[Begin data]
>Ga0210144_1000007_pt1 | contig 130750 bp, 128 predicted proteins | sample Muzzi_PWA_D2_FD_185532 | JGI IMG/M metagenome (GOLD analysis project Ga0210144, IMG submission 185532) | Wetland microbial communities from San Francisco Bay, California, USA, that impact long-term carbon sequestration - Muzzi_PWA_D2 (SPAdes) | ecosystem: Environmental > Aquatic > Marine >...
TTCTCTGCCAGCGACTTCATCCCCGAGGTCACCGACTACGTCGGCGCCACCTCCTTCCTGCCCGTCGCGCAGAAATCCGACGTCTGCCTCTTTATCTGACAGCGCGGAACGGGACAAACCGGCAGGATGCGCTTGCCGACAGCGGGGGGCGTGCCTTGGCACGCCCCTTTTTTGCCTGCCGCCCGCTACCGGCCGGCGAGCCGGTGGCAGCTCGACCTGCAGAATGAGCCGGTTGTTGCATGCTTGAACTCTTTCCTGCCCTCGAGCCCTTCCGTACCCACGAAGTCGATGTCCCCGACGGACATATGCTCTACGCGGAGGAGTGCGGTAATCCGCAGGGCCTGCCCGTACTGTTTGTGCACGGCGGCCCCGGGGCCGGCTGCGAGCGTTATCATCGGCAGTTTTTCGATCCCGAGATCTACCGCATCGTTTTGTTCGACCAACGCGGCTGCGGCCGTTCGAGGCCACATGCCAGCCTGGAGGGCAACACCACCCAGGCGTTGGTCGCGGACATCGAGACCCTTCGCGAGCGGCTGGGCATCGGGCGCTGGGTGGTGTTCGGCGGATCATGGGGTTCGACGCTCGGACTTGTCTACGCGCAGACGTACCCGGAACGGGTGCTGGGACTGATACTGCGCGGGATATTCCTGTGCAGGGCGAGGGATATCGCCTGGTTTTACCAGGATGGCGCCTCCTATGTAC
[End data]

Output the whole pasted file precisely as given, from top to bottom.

>Ga0210144_1000007_pt1 | contig 130750 bp, 128 predicted proteins | sample Muzzi_PWA_D2_FD_185532 | JGI IMG/M metagenome (GOLD analysis project Ga0210144, IMG submission 185532) | Wetland microbial communities from San Francisco Bay, California, USA, that impact long-term carbon sequestration - Muzzi_PWA_D2 (SPAdes) | ecosystem: Environmental > Aquatic > Marine >...
TTCTCTGCCAGCGACTTCATCCCCGAGGTCACCGACTACGTCGGCGCCACCTCCTTCCTGCCCGTCGCGCAGAAATCCGACGTCTGCCTCTTTATCTGACAGCGCGGAACGGGACAAACCGGCAGGATGCGCTTGCCGACAGCGGGGGGCGTGCCTTGGCACGCCCCTTTTTTGCCTGCCGCCCGCTACCGGCCGGCGAGCCGGTGGCAGCTCGACCTGCAGAATGAGCCGGTTGTTGCATGCTTGAACTCTTTCCTGCCCTCGAGCCCTTCCGTACCCACGAAGTCGATGTCCCCGACGGACATATGCTCTACGCGGAGGAGTGCGGTAATCCGCAGGGCCTGCCCGTACTGTTTGTGCACGGCGGCCCCGGGGCCGGCTGCGAGCGTTATCATCGGCAGTTTTTCGATCCCGAGATCTACCGCATCGTTTTGTTCGACCAACGCGGCTGCGGCCGTTCGAGGCCACATGCCAGCCTGGAGGGCAACACCACCCAGGCGTTGGTCGCGGACATCGAGACCCTTCGCGAGCGGCTGGGCATCGGGCGCTGGGTGGTGTTCGGCGGATCATGGGGTTCGACGCTCGGACTTGTCTACGCGCAGACGTACCCGGAACGGGTGCTGGGACTGATACTGCGCGGGATATTCCTGTGCAGGGCGAGGGATATCGCCTGGTTTTACCAGGATGGCGCCTCCTATGTAC